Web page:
LEGO Ideas has always been a theme for interesting sets, and 21313 Ship in a Bottle may be the most unique yet
Price: £69.99 / $69.99 / €69.99 Pieces: 962 Available: Now
The latest LEGO Ideas set, 21313 Ship in a Bottle, reached 10,000 supporters with no recognisable IP or inbuilt fan base. Like a number of projects before it, the project reached that stage, then passed the review process, purely on its merits as a concept and a model. Now, fans can own the official LEGO release and have a completely original model on the shelf. The set has three distinct components – the ship itself, the bottle to contain it and the stand to display the whole thing on. But is building and displaying this LEGO ship in a bottle a satisfying experience? Or is it just a neat concept?
LEGO Ideas 21313 Ship in a Bottle is a very attractive model. From the miniature sea going vessel named Leviathan – surely named with a knowing wink as it is such a small ship – to the crafted base with inlaid compass, every part of this set is a treat for the eyes. Every technique, every build choice used is perfect, it is all very intuitive. Not once while constructing Ship in a Bottle did I think that something could have been done better – this is a flawlessly executed model.
On top of that, its parts selection will become the stuff of LEGO legend. From the unique flags that make up its sails, emblazoned with a never before seen insignia, to the plethora of parts in rare colours such as pearl gold and – for the first time in a decade – teal. All of those components pale in comparison to the assortment of transparent clear pieces. The absolute highlight are of course the 6x6x9 Corner Convex Panels with Curved Tops, those four big windows that form the bottle’s front curve. Never before have so many been included in a single set, in fact the last time they were available in trans clear was in the 1992 Paradisa set, 6416 Poolside Paradise. That model only contained two.
A build at this scale is also impressive. The tiny Leviathan includes a lot of detail considering its size. The ship that was part of the original LEGO Ideas submission submission was much larger, meaning that this minaturised version must be clever in how it represents the same details. The miniature cannons, masts and sails are all flawless and work well at this scale.
As for the bottle, this includes some very clever building techniques and there were multiple times while constructing 21313 Ship in a Bottle that I stopped to marvel at how perfectly the disparate sections line up, despite not being joined. Such a triumph of parts and execution would usually be enough to push a set’s rating up to the higher end of the scale, so where are the drawbacks?
Those large, curved windows feed right into the first major weakness of Ship in a Bottle. Moulds that have only been used four times in the LEGO Group’s entire product line, and in 2018 will only appear in this set (as far as we know), take valuable production time that cannot be spread across multiple offerings. The same goes for the printed compass, which is a graphic laid over a trans clear dish. Pieces manufactured for a single set drive the price up not due to material cost, but because they use expensive moulding and production time.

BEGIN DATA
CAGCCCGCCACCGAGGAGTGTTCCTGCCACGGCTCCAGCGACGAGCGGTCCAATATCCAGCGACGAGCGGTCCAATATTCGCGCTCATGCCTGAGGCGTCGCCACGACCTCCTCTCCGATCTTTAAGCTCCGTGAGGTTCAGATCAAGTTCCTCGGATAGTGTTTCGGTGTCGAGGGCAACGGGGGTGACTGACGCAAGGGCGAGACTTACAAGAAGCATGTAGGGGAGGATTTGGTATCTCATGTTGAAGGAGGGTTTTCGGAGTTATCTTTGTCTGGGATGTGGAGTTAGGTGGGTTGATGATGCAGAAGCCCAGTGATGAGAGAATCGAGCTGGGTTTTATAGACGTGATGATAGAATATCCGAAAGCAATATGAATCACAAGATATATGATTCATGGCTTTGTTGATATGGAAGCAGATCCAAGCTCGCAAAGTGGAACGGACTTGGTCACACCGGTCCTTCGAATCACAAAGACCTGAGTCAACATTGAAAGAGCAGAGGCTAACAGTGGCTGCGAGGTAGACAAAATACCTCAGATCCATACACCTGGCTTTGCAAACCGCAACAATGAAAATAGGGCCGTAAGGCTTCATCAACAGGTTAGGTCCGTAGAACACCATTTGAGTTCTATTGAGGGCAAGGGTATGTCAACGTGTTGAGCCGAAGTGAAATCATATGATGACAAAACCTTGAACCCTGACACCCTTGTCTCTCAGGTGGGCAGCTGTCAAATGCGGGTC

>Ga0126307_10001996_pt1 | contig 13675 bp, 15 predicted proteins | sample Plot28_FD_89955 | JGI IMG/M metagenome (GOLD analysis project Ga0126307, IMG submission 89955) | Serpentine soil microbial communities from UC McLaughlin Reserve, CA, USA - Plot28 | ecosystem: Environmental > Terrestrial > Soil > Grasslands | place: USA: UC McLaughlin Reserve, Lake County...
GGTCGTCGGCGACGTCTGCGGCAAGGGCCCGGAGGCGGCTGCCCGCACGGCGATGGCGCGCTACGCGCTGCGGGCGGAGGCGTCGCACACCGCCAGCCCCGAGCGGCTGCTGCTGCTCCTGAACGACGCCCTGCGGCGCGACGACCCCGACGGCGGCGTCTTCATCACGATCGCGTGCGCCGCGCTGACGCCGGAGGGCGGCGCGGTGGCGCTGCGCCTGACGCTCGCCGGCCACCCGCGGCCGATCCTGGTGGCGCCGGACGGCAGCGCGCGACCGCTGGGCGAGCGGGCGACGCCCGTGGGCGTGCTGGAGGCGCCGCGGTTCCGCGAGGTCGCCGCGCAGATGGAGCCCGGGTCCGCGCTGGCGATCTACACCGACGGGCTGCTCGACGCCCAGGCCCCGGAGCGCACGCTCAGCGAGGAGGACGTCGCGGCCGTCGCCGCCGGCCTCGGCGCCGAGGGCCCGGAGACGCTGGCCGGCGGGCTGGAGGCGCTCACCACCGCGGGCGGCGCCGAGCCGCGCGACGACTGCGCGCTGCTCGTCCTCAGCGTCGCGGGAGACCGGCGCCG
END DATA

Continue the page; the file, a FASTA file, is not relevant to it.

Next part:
The end result is that this set’s price feels utterly disproportionate to its size. Last year’s 21309 NASA Apollo Saturn V surprised me with its size, unfortunately 21313 Ship in a Bottle startled me in the other direction. While it has a piece count of nearly 1,000 elements, over one quarter of them – 284 to be exact – are the loose trans light blue 1×1 rounds depicting the water.
LEGO Ideas sets often cost a premium due to using unique parts and favouring printed pieces over stickers. Sets with such traits often still sell very well because a large fan base is willing to pay for something awesome. The problem with the price is that this has to be a committed purchase rather than an impulse one, and are there really that many fans who are looking for a display only piece such as this? There might be – the closest type of product feels like the Architecture line, and has been going strong for years despite consisting of models with prices disproportionate to their size.
I love that 21313 Ship in a Bottle is a stand alone model, rather than being based on a nostalgia driven license. In the end, fans’ first impressions of this set will pretty much tell them whether or not to buy as this is a set that contains no hidden surprises. If you saw this model and loved the look of it, it will not disappoint as it is so well executed. If you would love to have a well executed little ship to display on a shelf or the desk at work, and can stomach the price, then snap up 21313 Ship in a Bottle.
This product was provided for review by the LEGO Group.